The UK travel industry gave a hostile reception to the Autumn Statement from Chancellor George Osborne yesterday after he confirmed that Air Passenger Duty (APD) will be increased from next April, against the recommendation of airport operators, airlines and travel agents.
Britain’s travel association ABTA said that the government’s decision “flies in the face of basic economics”, with chief executive Mark Tanzer warning that the increase could jeopardise the cheap holidays sector’s recovery, especially since the tax increase will occur at a period of reduced demand at UK airports – last year, there were 7.4 million fewer Britons passing through the airports hubs compared with 2009, he noted.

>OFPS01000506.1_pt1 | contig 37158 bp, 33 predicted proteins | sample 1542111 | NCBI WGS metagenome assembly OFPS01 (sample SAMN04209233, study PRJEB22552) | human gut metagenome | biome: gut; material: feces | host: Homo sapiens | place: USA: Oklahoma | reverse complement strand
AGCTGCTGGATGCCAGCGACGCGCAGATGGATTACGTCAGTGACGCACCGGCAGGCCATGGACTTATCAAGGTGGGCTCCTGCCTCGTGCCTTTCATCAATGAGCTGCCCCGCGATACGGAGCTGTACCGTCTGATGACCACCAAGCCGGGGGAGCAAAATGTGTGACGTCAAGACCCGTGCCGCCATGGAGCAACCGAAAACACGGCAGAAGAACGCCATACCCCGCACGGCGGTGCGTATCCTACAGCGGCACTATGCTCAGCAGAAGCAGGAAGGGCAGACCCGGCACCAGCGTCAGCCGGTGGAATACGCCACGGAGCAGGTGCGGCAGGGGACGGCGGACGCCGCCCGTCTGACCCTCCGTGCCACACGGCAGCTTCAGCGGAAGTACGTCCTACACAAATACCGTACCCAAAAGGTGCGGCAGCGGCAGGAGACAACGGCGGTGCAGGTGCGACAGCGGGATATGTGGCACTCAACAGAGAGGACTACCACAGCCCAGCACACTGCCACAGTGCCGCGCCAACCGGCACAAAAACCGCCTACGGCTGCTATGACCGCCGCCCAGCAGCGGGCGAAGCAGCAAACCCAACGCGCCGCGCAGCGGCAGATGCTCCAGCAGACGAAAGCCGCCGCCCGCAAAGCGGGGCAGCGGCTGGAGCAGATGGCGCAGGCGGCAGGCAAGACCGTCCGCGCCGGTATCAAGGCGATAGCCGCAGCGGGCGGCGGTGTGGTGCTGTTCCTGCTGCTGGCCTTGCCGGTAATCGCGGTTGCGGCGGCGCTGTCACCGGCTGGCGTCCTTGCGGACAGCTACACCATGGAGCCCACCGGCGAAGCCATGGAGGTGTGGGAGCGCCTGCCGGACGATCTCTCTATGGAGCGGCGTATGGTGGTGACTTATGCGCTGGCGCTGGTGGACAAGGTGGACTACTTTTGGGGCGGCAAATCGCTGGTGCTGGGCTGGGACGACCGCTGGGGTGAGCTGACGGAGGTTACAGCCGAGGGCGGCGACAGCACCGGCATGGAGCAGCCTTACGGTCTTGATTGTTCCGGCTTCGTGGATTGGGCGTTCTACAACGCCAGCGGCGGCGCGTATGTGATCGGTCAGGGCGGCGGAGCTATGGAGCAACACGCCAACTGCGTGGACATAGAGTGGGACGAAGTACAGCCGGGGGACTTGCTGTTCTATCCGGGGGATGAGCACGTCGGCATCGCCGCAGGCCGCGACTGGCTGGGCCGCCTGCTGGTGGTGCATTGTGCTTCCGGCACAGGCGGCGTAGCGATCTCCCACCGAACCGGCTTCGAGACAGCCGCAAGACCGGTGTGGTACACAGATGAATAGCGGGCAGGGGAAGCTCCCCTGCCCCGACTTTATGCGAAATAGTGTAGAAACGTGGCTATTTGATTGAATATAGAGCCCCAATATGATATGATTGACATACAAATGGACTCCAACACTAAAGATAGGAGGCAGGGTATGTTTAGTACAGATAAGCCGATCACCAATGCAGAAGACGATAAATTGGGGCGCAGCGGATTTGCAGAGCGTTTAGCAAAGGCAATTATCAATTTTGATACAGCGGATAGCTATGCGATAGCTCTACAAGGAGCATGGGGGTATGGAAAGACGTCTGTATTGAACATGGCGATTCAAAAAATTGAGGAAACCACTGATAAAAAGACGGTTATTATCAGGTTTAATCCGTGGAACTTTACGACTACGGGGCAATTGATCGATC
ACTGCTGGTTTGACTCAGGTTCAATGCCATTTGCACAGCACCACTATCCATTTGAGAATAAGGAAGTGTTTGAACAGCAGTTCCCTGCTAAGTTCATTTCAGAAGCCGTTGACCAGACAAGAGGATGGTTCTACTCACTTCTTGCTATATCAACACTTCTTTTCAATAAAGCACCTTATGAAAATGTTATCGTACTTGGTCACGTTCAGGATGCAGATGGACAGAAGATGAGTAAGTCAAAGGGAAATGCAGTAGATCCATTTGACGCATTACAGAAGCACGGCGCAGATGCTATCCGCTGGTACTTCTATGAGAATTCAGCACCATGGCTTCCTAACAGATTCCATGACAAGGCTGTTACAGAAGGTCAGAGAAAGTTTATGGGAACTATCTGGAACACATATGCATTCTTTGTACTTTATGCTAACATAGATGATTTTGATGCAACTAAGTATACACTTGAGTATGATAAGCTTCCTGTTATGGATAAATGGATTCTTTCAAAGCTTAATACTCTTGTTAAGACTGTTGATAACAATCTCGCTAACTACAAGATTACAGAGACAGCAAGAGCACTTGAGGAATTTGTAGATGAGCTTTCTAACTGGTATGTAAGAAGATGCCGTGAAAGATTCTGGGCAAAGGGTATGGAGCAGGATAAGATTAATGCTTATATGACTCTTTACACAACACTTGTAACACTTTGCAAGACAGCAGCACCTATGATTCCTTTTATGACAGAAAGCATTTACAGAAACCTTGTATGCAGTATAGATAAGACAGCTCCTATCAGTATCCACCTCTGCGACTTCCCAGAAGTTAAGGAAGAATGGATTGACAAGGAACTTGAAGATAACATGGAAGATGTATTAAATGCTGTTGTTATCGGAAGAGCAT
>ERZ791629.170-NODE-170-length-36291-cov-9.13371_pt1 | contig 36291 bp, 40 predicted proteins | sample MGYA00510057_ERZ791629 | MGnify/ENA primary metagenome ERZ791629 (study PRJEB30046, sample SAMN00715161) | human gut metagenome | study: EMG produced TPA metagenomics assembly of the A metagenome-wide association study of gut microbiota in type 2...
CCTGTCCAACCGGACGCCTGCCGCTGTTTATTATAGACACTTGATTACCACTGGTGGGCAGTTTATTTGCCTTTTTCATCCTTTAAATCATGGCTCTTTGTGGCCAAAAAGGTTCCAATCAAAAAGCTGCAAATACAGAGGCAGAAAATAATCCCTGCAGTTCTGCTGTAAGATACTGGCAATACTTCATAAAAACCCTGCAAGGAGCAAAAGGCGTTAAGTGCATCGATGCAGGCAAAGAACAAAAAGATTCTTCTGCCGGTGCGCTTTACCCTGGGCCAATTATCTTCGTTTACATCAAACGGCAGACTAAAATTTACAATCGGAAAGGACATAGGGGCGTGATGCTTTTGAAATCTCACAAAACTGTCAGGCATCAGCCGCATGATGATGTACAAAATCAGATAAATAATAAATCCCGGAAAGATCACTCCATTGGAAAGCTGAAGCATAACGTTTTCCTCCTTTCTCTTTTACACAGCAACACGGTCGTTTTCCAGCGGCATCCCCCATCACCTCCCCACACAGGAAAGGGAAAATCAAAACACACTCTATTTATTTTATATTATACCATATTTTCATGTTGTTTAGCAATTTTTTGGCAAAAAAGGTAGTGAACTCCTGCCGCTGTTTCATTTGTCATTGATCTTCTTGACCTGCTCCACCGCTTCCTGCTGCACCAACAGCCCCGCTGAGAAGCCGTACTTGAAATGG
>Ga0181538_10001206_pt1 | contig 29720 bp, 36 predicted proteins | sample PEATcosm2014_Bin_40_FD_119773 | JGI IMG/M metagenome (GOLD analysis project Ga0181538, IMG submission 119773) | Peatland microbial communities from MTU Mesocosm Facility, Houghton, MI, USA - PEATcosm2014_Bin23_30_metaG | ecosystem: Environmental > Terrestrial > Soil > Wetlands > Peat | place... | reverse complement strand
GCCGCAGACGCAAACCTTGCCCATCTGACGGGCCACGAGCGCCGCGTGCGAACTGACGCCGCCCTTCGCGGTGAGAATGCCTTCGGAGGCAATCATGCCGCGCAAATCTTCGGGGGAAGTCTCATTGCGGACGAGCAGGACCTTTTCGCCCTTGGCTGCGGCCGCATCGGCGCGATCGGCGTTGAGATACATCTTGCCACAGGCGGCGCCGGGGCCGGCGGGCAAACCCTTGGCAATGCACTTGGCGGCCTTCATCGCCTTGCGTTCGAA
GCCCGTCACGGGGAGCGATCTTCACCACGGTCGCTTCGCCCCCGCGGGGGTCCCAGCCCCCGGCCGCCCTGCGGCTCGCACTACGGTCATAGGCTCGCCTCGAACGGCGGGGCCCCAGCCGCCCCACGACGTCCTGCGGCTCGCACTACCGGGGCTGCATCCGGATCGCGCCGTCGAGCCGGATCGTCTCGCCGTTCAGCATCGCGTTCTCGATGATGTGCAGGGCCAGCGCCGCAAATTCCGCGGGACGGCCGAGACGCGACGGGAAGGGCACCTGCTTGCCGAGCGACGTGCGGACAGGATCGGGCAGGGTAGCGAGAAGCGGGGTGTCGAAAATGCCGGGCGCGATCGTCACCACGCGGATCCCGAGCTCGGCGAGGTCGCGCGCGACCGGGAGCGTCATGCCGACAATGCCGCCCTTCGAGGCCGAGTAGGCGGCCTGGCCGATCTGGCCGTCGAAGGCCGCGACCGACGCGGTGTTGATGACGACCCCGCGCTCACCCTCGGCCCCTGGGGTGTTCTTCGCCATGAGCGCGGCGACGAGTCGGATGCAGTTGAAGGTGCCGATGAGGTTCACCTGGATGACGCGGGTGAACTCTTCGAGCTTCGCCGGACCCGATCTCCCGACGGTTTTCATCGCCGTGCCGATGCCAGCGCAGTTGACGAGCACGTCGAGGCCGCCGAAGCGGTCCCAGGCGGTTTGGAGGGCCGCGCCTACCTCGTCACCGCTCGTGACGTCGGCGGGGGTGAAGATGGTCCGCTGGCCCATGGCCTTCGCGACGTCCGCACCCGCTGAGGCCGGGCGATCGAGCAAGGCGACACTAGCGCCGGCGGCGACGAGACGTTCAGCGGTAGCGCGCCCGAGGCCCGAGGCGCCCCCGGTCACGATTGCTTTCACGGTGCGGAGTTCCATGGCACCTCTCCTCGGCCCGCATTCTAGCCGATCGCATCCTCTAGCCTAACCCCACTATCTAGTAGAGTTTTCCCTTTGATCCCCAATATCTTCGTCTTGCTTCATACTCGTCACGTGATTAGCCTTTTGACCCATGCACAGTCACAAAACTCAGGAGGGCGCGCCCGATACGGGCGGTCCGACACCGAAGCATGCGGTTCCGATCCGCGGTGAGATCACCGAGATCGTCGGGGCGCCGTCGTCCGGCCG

“This double-inflation increase will damage UK growth and drive down UK air passenger numbers when we need to stimulate the economy,” Mr Tanzer insisted.
“APD is a tax on tourism and a tax on business travel. The Chancellor said today that he wants to support British companies and not tax them out of business or the global economy but his actions on flight taxes do not match his words.”
The ABTA supremo was backed by four of the UK’s leading airlines. British Airways, easyJet, Ryanair and Virgin Atlantic make up the so-called “Axe the Tax” group and they said that the APD increases were an “own goal” for the government.
In a joint statement, the carriers’ four bosses said: “By increasing this tax by double the rate of inflation, he is further deterring inbound tourism and foreign investment, and choking off yet more job opportunities for young people.”
“APD has no international parallel and has already cost the UK economy 25,000 jobs – that is what the government should focus on.”
The four called on the Chancellor to commission an independent study of APD and its genuine economic value, which they predicted “would confirm that APD’s negative impact on UK GDP significantly outweighs its revenue benefit for the Treasury.”